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Commentary & Opinion

Blair Horner: Will NY’s Electeds Get a Pay Raise?

When it comes to cleaning up Albany, last week’s events indicate that the broom has been put away for now.  Governor Cuomo announced that the ethics issue had fallen off the table of the budget deliberations.  He added that he would make sure it was a top priority in the post-budget session.

We’ll see.

It was the governor, after all, who put the ethics issue in the budget in the first place.  Yet, the governor has done virtually nothing to galvanize public support for his reform package in the two months it was released– despite nearly 90 percent of New Yorkers wanting changes.

At the same time, a commission appointed by the governor, the legislative leaders, and the courts, is examining whether New York’s public officials deserve a pay raise. That commission will hold a hearing this week to allow for public comment on pay raises.

New York pays its state lawmakers comparatively well: the governor gets the second highest salary in the country (Tennessee pays the most) and our legislature gets the third highest salary (behind California and Pennsylvania).  So what’s the argument for pay increases?

The argument stems from the fact that state elected officials haven’t had a pay increase since 1999, which is a long time.  And when that decision was made, then-Governor Pataki linked his approval of pay increases to non-related policy changes—that is, horse trading for lawmaker pay.  The pay raise before that one was also linked to policies.

This time around, the governor and the legislature agreed to create a commission to review salaries.  They gave it the power to hike pay without additional legislative approval.  However, the governor and the legislature will still be able to roll back the pay raise if they choose.

The commission idea makes sense – lawmakers shouldn’t have to face linkages between appropriate pay and policies advanced by the governor.

It only makes sense, however, if the commission is independent and relies on objective analyses conducted in a public manner.  Whether this commission meets those standards remains to be seen.  The majority of the pay raise commissioners are picked by the governor and the legislative leaders. 

New Yorkers have seen far too many commissions that serve at the beck and call of the political establishment.  Time will tell if this commission is free to follow its objective analysis.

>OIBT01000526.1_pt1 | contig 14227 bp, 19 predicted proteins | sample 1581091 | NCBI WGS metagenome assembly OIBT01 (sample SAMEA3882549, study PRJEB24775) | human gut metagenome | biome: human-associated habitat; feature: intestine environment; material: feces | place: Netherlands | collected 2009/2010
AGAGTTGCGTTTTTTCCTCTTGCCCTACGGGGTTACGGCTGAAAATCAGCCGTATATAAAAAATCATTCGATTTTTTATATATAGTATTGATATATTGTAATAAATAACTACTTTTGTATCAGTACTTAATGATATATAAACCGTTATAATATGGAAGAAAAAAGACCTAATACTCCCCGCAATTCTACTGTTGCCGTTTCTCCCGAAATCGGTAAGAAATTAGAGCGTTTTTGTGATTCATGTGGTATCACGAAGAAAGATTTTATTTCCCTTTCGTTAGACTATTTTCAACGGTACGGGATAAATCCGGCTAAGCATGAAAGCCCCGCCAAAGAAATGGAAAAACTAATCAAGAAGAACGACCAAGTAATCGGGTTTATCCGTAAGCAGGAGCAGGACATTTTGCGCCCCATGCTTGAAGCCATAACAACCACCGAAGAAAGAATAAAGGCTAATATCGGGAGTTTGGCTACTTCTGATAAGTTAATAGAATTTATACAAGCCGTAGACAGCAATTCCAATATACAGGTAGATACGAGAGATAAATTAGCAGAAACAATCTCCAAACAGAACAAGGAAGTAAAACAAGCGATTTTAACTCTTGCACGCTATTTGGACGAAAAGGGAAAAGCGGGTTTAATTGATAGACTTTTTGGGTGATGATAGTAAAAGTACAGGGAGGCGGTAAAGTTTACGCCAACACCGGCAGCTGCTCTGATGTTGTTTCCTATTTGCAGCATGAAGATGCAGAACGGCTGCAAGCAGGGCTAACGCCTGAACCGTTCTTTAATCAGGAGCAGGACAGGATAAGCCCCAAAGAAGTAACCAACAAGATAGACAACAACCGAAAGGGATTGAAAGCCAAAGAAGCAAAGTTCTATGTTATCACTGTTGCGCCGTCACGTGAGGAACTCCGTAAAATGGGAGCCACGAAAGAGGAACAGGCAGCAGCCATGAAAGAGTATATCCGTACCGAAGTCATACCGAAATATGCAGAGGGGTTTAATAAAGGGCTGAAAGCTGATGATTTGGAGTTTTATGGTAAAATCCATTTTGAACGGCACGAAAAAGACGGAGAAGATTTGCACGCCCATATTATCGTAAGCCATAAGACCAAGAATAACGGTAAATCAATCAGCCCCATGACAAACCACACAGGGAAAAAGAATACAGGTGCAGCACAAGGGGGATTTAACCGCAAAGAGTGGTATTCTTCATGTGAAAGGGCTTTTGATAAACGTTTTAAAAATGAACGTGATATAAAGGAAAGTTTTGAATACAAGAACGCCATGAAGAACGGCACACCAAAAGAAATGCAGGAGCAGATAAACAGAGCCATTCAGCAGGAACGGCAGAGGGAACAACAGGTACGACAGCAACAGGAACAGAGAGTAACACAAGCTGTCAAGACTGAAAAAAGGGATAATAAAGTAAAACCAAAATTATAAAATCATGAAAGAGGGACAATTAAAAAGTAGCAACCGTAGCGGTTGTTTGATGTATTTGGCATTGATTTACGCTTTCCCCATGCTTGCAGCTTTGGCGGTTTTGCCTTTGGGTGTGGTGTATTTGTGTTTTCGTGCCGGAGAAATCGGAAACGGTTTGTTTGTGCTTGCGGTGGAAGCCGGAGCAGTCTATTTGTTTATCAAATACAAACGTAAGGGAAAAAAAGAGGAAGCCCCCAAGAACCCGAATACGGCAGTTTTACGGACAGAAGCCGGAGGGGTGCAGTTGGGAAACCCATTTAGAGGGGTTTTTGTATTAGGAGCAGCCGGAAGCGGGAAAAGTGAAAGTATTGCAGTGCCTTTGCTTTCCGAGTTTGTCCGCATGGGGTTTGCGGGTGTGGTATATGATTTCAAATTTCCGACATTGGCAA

Also, given Albany’s seemingly unending series of political scandals, how will a pay raise sit with the public who has to pay for it?  As mentioned earlier, the governor and the legislature have decided to drop (at least for now) the issue of ethics reform.  And the reason that ethics reform is on the table is the direct result of the arrests and convictions of the state’s top legislative leaders.  And these convictions followed dozens of other instances in which lawmakers behaved badly; conduct that doesn’t seem to be abating.

How will the public feel about a pay raise for Albany when the governor and the legislature are not tackling the biggest scandals in New York modern political history?

My guess is that New Yorkers will not be happy.

Of course, that does not argue that public officials don’t deserve a pay raise, that’s up to the commission to independently and publicly discuss.  However, if the governor and the legislature can’t agree on cleaning out Albany’s political stables, then the public has every right to be angry.

The pay commission does not have authority to make changes on key ethics reforms – like limiting the outside employment income of elected officials – but it can create some pressure to keep the governor and the legislature focused on doing their jobs and fixing Albany.

The commissioners can promise to release their recommendations well in advance of this November’s elections, but after the legislative session ends in June.  In that way, the public can hold candidates for office accountable.  If they have truly improved Albany’s ethical climate, defending a pay raise would be relatively easy.

Failing to substantially reform ethics, on the other hand, would make a pay raise indefensible. 

The commission must remember who picks up the tab for governmental salaries and who has had to endure years of broken promises to reform Albany.  They deserve a say.

Blair Horner is the Legislative Director of the New York Public Interest Research Group.

The views expressed by commentators are solely those of the authors. They do not necessarily reflect the views of this station or its management.

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